Spain plans tax hike on millionaires to help those in need

MADRID (AP) — Spain’s Socialist-led coalition government is planning a temporary tax rate hike on the country’s top 1% starting next year, in addition to its windfall taxes on large energy companies and banks.

“We propose a redistribution of the effort, among those who have the most, to finance the welfare state, which belongs to everyone,” Socialist Prime Minister Pedro Sánchez said in a speech on Friday.

Finance Minister María Jesús Montero said the measure only targeted millionaires. The expected increase in tax revenue will be used to ease the hardship caused by rising energy and food prices, she said. The annual inflation rate jumped to 10.5% in Spain last month.

The exact increase and scope of the tax measure are still being worked out, the government says.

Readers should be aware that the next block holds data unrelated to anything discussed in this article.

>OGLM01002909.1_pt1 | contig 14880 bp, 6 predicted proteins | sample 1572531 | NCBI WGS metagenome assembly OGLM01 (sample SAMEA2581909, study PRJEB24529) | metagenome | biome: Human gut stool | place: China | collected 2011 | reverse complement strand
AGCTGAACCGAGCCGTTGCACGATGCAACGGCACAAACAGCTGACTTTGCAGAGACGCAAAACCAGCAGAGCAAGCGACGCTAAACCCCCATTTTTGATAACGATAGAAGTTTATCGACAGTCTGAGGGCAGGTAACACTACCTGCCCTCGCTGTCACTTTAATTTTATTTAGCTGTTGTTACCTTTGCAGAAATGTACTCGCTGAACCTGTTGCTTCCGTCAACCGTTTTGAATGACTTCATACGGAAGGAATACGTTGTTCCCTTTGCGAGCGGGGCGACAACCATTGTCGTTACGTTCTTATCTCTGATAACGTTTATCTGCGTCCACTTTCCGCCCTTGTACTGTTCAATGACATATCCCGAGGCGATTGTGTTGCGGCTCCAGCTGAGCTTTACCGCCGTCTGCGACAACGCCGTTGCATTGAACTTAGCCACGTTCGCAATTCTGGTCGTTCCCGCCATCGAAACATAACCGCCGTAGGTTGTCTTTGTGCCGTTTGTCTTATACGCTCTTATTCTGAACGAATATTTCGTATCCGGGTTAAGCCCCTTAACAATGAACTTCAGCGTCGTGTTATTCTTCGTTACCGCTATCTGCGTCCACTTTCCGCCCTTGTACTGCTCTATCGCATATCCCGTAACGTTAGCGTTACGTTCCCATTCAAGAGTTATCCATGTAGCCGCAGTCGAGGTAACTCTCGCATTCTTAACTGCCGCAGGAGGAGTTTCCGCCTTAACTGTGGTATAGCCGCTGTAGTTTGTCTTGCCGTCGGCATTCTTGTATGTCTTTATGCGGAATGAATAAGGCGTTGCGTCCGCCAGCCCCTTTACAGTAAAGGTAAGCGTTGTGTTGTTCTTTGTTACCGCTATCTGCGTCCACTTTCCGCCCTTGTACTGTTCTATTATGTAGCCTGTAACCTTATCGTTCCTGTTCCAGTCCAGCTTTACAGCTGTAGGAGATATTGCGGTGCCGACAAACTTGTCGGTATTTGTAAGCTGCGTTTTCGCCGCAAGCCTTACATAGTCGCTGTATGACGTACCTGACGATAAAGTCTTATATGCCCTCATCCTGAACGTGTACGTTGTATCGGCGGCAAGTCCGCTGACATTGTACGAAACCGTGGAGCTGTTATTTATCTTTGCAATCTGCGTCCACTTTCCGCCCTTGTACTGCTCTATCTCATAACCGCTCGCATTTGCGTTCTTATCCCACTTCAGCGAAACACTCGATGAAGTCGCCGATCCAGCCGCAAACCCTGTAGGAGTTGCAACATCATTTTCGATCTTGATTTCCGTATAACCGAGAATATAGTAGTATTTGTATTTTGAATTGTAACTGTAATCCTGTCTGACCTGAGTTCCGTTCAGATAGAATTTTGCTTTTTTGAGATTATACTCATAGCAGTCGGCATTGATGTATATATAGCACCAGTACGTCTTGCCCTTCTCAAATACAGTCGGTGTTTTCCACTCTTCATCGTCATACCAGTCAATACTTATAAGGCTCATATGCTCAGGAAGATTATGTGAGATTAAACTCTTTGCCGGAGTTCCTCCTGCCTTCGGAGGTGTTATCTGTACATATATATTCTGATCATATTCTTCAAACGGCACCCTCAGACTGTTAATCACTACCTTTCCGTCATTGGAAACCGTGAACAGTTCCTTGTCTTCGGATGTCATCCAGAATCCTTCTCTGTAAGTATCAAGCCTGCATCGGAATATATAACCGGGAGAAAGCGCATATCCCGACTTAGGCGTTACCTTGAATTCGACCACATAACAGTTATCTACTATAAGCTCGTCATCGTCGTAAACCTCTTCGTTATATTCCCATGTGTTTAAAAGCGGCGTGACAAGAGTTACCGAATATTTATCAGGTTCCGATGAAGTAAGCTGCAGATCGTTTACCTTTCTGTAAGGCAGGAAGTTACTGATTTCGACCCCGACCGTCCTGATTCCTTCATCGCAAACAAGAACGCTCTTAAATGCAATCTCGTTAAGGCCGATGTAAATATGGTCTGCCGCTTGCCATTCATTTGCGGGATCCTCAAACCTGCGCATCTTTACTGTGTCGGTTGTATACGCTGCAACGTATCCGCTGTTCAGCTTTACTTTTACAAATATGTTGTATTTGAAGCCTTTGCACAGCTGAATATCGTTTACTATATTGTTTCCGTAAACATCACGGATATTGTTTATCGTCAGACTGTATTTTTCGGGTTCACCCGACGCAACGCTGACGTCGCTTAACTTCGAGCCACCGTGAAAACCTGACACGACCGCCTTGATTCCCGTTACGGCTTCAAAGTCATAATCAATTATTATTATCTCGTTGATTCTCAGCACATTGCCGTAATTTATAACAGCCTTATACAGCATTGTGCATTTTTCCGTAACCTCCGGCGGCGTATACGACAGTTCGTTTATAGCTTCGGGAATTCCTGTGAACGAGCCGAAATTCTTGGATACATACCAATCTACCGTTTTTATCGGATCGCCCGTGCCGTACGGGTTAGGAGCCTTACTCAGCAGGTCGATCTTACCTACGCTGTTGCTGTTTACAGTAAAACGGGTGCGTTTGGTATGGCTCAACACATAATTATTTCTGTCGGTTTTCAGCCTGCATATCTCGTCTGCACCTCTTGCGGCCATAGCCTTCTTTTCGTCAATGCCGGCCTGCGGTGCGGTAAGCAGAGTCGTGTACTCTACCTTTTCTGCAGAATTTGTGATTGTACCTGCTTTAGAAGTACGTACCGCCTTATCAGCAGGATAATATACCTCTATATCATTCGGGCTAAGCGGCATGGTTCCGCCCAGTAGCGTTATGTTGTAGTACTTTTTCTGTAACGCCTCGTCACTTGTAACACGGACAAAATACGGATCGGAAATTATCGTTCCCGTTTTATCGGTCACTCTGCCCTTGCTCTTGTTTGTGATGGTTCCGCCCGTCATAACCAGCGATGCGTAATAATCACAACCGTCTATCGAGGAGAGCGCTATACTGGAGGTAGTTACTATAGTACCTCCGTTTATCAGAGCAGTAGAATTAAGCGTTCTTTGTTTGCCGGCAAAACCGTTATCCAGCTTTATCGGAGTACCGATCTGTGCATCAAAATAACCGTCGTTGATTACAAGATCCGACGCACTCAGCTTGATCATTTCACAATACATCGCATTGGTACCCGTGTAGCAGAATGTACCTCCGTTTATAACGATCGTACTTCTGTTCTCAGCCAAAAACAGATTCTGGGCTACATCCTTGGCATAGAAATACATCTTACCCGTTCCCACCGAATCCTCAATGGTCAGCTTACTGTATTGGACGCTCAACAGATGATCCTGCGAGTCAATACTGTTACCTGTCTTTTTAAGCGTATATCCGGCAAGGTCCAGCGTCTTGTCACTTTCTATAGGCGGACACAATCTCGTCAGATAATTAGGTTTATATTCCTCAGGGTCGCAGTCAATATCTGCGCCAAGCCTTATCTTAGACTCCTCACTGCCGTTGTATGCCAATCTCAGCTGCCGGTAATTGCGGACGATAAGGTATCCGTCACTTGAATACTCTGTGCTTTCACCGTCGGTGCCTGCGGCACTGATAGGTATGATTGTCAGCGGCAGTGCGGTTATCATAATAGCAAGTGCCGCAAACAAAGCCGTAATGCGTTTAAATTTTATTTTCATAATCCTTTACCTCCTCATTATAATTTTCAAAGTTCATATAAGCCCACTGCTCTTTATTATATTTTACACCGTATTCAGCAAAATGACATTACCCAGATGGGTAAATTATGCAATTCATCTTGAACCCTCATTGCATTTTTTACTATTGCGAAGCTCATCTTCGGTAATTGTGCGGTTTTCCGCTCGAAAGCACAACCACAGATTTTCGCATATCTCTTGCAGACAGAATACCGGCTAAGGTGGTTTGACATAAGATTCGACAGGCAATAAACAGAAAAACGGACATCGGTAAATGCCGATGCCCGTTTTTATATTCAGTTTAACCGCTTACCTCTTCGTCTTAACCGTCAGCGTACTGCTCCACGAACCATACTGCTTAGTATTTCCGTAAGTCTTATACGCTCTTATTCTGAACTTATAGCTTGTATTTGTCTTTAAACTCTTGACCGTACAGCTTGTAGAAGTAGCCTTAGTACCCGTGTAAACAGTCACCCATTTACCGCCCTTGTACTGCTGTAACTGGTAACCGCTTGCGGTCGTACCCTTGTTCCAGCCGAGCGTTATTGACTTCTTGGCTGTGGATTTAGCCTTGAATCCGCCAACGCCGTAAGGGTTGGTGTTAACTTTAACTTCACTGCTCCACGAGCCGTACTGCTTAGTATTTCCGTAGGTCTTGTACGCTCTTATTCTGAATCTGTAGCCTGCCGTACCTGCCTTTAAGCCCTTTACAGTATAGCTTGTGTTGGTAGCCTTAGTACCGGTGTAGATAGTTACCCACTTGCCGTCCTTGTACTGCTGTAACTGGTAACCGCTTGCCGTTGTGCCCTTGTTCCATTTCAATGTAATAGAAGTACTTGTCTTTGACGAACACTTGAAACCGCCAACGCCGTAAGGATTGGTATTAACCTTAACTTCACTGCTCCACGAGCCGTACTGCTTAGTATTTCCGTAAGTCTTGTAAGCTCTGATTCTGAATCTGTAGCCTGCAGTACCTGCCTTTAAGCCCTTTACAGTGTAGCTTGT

Junior socialist coalition partner Unidas Podemos (United We Can) is pushing for the new tax to become permanent.

The current top rate of income tax, for those earning more than 300,000 euros ($293,000) per year, is 47%. The highest capital gains tax is 26%.

However, regional governments have some leeway on taxation, and some of them led by the conservative People’s Party – the country’s main opposition party – have cut taxes, saying the move would spur growth .

A debate and vote by lawmakers on the government’s proposed windfall tax on businesses is expected in the coming weeks.